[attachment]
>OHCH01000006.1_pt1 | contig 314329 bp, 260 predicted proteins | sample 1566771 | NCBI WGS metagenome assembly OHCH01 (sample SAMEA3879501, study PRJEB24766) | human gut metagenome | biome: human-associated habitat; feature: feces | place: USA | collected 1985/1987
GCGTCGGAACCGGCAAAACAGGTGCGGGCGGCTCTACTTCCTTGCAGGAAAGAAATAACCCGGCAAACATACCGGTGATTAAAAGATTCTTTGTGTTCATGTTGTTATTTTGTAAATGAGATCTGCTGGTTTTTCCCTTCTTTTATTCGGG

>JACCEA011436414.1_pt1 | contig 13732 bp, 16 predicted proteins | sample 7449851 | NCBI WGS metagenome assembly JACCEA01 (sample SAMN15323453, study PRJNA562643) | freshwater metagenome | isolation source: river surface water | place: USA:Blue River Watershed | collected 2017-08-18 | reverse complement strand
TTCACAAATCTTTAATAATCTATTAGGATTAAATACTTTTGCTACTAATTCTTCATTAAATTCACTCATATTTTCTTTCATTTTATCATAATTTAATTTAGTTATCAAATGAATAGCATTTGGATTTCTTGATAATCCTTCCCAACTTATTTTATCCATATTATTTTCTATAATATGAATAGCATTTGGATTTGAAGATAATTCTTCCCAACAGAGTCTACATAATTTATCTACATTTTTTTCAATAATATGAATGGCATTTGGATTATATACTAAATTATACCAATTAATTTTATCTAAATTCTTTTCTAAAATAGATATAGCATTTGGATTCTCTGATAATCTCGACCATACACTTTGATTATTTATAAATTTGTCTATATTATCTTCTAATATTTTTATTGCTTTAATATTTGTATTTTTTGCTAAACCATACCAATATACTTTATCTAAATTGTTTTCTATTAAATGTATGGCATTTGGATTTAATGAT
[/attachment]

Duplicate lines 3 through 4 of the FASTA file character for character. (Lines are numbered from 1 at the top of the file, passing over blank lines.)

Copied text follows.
>JACCEA011436414.1_pt1 | contig 13732 bp, 16 predicted proteins | sample 7449851 | NCBI WGS metagenome assembly JACCEA01 (sample SAMN15323453, study PRJNA562643) | freshwater metagenome | isolation source: river surface water | place: USA:Blue River Watershed | collected 2017-08-18 | reverse complement strand
TTCACAAATCTTTAATAATCTATTAGGATTAAATACTTTTGCTACTAATTCTTCATTAAATTCACTCATATTTTCTTTCATTTTATCATAATTTAATTTAGTTATCAAATGAATAGCATTTGGATTTCTTGATAATCCTTCCCAACTTATTTTATCCATATTATTTTCTATAATATGAATAGCATTTGGATTTGAAGATAATTCTTCCCAACAGAGTCTACATAATTTATCTACATTTTTTTCAATAATATGAATGGCATTTGGATTATATACTAAATTATACCAATTAATTTTATCTAAATTCTTTTCTAAAATAGATATAGCATTTGGATTCTCTGATAATCTCGACCATACACTTTGATTATTTATAAATTTGTCTATATTATCTTCTAATATTTTTATTGCTTTAATATTTGTATTTTTTGCTAAACCATACCAATATACTTTATCTAAATTGTTTTCTATTAAATGTATGGCATTTGGATTTAATGAT